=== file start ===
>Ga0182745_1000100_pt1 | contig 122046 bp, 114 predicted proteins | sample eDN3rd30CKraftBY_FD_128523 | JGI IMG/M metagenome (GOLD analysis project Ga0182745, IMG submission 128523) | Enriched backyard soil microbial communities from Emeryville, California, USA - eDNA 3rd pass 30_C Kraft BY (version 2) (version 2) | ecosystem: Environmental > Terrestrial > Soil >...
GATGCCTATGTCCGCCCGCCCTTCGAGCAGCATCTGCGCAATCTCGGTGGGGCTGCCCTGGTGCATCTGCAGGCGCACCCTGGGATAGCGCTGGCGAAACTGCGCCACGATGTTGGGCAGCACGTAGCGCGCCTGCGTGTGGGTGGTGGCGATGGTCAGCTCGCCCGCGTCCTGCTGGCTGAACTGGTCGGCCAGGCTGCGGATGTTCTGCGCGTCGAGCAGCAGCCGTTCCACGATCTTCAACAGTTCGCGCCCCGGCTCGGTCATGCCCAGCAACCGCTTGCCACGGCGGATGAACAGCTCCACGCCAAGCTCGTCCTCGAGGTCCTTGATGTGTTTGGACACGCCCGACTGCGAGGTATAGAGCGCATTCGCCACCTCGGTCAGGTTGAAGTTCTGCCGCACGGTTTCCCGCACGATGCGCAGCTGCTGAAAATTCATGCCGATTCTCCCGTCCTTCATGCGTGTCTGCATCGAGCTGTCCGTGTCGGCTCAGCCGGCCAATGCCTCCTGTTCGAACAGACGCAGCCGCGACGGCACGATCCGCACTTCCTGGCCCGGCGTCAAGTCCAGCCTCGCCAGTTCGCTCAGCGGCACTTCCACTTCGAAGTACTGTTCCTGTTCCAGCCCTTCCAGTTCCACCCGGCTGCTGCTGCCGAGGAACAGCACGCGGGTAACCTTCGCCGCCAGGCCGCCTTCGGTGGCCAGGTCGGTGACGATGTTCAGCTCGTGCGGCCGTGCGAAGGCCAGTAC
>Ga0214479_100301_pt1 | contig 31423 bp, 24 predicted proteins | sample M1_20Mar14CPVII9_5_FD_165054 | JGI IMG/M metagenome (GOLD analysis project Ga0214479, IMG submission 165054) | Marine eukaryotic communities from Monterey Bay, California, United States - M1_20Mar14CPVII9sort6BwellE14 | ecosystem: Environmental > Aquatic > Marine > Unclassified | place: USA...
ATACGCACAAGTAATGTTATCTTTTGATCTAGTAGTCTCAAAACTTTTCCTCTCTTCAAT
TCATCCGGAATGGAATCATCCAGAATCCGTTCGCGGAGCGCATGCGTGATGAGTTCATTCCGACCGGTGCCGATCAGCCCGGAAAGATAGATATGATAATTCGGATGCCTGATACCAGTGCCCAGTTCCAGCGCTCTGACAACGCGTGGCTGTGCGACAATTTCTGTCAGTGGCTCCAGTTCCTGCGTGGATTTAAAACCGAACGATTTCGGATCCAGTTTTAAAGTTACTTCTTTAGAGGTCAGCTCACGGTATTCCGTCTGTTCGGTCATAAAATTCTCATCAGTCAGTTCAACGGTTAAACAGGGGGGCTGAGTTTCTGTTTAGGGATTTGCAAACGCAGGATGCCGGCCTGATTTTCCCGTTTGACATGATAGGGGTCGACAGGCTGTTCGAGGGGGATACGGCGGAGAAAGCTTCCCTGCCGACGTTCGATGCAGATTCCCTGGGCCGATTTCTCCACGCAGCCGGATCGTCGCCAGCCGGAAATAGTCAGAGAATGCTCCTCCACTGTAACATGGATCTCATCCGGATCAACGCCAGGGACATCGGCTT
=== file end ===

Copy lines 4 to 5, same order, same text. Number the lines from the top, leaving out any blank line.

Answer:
ATACGCACAAGTAATGTTATCTTTTGATCTAGTAGTCTCAAAACTTTTCCTCTCTTCAAT
TCATCCGGAATGGAATCATCCAGAATCCGTTCGCGGAGCGCATGCGTGATGAGTTCATTCCGACCGGTGCCGATCAGCCCGGAAAGATAGATATGATAATTCGGATGCCTGATACCAGTGCCCAGTTCCAGCGCTCTGACAACGCGTGGCTGTGCGACAATTTCTGTCAGTGGCTCCAGTTCCTGCGTGGATTTAAAACCGAACGATTTCGGATCCAGTTTTAAAGTTACTTCTTTAGAGGTCAGCTCACGGTATTCCGTCTGTTCGGTCATAAAATTCTCATCAGTCAGTTCAACGGTTAAACAGGGGGGCTGAGTTTCTGTTTAGGGATTTGCAAACGCAGGATGCCGGCCTGATTTTCCCGTTTGACATGATAGGGGTCGACAGGCTGTTCGAGGGGGATACGGCGGAGAAAGCTTCCCTGCCGACGTTCGATGCAGATTCCCTGGGCCGATTTCTCCACGCAGCCGGATCGTCGCCAGCCGGAAATAGTCAGAGAATGCTCCTCCACTGTAACATGGATCTCATCCGGATCAACGCCAGGGACATCGGCTT